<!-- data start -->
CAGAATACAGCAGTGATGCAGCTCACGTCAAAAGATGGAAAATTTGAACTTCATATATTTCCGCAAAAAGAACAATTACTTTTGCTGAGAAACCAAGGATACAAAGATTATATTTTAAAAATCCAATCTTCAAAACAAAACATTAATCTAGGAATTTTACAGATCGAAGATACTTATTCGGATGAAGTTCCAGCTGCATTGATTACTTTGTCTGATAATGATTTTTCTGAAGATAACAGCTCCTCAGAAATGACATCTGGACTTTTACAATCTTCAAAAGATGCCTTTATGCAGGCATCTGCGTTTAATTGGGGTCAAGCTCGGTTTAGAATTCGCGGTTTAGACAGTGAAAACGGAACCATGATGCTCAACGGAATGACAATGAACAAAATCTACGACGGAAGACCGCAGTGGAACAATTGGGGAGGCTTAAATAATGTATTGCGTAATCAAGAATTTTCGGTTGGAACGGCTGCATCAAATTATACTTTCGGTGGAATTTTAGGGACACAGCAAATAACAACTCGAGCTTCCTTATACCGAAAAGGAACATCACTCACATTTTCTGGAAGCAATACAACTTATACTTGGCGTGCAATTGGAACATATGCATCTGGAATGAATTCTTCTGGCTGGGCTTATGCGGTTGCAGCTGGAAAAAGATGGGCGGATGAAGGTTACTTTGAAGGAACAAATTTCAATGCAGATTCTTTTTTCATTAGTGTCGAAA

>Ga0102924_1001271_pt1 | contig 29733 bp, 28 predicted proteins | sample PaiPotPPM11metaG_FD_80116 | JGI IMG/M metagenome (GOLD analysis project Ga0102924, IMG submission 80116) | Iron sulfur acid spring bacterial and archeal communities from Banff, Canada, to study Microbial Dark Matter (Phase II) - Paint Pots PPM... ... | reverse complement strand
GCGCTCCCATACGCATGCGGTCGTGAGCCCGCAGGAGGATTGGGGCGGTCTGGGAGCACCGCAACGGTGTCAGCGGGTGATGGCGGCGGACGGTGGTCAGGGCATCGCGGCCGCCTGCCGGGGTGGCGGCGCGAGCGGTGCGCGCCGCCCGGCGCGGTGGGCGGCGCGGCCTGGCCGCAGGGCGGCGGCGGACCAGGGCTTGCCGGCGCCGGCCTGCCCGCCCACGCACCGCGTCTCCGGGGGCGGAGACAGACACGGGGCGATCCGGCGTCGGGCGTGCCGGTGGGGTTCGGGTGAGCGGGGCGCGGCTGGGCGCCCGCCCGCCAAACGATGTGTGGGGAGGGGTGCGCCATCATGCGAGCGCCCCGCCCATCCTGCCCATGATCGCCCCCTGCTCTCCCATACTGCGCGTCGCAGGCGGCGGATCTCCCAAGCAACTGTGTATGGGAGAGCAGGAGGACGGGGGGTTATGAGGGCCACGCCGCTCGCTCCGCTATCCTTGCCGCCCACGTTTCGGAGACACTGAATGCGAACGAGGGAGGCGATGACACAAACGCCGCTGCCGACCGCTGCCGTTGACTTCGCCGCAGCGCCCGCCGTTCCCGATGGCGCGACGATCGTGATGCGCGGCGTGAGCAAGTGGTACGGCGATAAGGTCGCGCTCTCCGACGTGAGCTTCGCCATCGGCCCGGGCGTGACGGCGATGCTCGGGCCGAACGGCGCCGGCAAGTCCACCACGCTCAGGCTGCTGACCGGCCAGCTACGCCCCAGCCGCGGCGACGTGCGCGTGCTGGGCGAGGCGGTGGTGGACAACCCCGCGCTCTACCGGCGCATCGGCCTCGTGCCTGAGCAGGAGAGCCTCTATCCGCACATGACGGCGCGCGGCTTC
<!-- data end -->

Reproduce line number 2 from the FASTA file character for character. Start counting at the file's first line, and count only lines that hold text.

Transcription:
>Ga0102924_1001271_pt1 | contig 29733 bp, 28 predicted proteins | sample PaiPotPPM11metaG_FD_80116 | JGI IMG/M metagenome (GOLD analysis project Ga0102924, IMG submission 80116) | Iron sulfur acid spring bacterial and archeal communities from Banff, Canada, to study Microbial Dark Matter (Phase II) - Paint Pots PPM... ... | reverse complement strand